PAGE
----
With high transport costs and significant fuel poverty for households in Northern Ireland, a home’s sustainability characteristics should be a significant consideration within its property valuation here, according to the RICS (Royal Institution of Chartered Surveyors).
A new information paper from RICS says that whilst sustainability has traditionally not been considered important in a property’s valuation, this is changing. They say that should a home possess sustainability features which are likely to have an impact on value, this should be reflected in a valuer’s assessment of the property.
Sustainability features can include a home’s energy efficiency rating, the materials used in its construction, and other features such as an energy-efficient boiler. Elements such as a building’s proximity to public transport links and its ability to adapt to occupiers’ changing future needs should also be considered.
Sustainability, which covers a broad range of physical, environmental and social factors, is moving progressively higher up the UK government’s agenda. It is likely that residential markets will become progressively sensitised to sustainability considerations. Therefore, RICS feels residential property valuers should be fully aware of the sustainability characteristics of buildings when carrying out a valuation. Also important is consideration of legislation and policy that can influence current and future value.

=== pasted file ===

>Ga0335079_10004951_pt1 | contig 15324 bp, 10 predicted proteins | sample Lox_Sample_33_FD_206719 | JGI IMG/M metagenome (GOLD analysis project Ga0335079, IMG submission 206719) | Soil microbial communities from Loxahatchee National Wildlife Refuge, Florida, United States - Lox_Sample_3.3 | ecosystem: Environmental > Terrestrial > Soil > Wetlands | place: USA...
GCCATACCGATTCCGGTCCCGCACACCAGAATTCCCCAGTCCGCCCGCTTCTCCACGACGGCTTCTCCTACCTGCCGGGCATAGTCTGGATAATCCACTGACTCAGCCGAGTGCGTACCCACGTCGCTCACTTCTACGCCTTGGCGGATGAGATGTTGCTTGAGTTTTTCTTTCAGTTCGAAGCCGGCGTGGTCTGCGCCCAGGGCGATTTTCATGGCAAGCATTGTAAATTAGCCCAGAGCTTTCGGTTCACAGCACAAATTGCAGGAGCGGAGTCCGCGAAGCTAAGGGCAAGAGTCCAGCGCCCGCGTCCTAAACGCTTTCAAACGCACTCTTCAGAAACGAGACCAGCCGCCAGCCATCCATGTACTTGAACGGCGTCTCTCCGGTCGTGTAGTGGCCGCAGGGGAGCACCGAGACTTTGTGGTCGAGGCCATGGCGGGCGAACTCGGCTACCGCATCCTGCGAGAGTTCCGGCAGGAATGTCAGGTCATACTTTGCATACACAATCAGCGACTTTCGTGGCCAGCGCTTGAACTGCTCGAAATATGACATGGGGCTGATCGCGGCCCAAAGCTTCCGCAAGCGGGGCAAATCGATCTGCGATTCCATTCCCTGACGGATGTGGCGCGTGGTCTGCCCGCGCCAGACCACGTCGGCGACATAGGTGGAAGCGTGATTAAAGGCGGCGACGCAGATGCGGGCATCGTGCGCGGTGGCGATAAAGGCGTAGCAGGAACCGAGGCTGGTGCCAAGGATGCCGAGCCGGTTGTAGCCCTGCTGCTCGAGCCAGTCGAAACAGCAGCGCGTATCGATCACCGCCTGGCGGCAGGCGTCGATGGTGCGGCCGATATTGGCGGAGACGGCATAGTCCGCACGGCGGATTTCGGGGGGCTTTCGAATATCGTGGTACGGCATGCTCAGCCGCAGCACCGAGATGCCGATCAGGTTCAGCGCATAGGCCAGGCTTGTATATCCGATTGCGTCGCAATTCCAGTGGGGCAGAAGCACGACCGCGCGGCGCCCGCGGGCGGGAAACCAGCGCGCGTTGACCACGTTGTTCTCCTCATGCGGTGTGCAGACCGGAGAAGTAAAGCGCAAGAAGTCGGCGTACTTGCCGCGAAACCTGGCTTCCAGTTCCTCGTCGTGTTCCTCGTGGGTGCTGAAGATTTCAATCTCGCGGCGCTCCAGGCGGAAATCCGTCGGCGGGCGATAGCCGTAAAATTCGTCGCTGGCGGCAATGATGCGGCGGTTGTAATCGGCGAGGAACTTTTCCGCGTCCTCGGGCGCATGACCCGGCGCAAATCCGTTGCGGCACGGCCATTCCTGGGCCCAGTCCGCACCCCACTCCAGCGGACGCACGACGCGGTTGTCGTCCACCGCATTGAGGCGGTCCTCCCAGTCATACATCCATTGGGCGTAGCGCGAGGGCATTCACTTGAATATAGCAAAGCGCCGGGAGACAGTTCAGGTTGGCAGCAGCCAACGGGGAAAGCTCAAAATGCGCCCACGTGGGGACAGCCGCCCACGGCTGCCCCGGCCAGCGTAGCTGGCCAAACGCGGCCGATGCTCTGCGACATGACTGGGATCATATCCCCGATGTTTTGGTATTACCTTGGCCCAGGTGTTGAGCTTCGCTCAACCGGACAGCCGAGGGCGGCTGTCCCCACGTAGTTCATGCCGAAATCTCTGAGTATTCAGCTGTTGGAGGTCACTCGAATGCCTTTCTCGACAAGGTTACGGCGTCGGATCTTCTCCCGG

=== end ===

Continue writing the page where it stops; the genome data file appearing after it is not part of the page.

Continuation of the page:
RICS Northern Ireland housing spokesman, Tom McClelland, says: “When calculating a property’s worth, the market doesn’t always take the issue of sustainability into account, but this could also have been said for central heating way back in the 1970s when people weren’t convinced it was going to have a market impact. With the increased emphasis on green living and energy efficiency, it is highly possible that the market will need to adapt. This new information paper offers advice to our members, recommending that they are fully aware of sustainability policy and the characteristics of individual buildings when valuing property.
“Although market awareness of sustainability has risen significantly, attention is currently focused largely on a home’s energy efficiency, propensity to flood and carbon emissions. However, a property’s sustainable status can cover a range of social, environmental and economic matters that can potentially lead to changes in demand and therefore affect value.
“This is particularly important in Northern Ireland, where fuel poverty and – with an increasingly car-dependent, dispersed rural population – ‘transport poverty’ are significant features. As the cost of running a car increases, transport costs form a bigger part of the family budget,” Mr McCelland adds.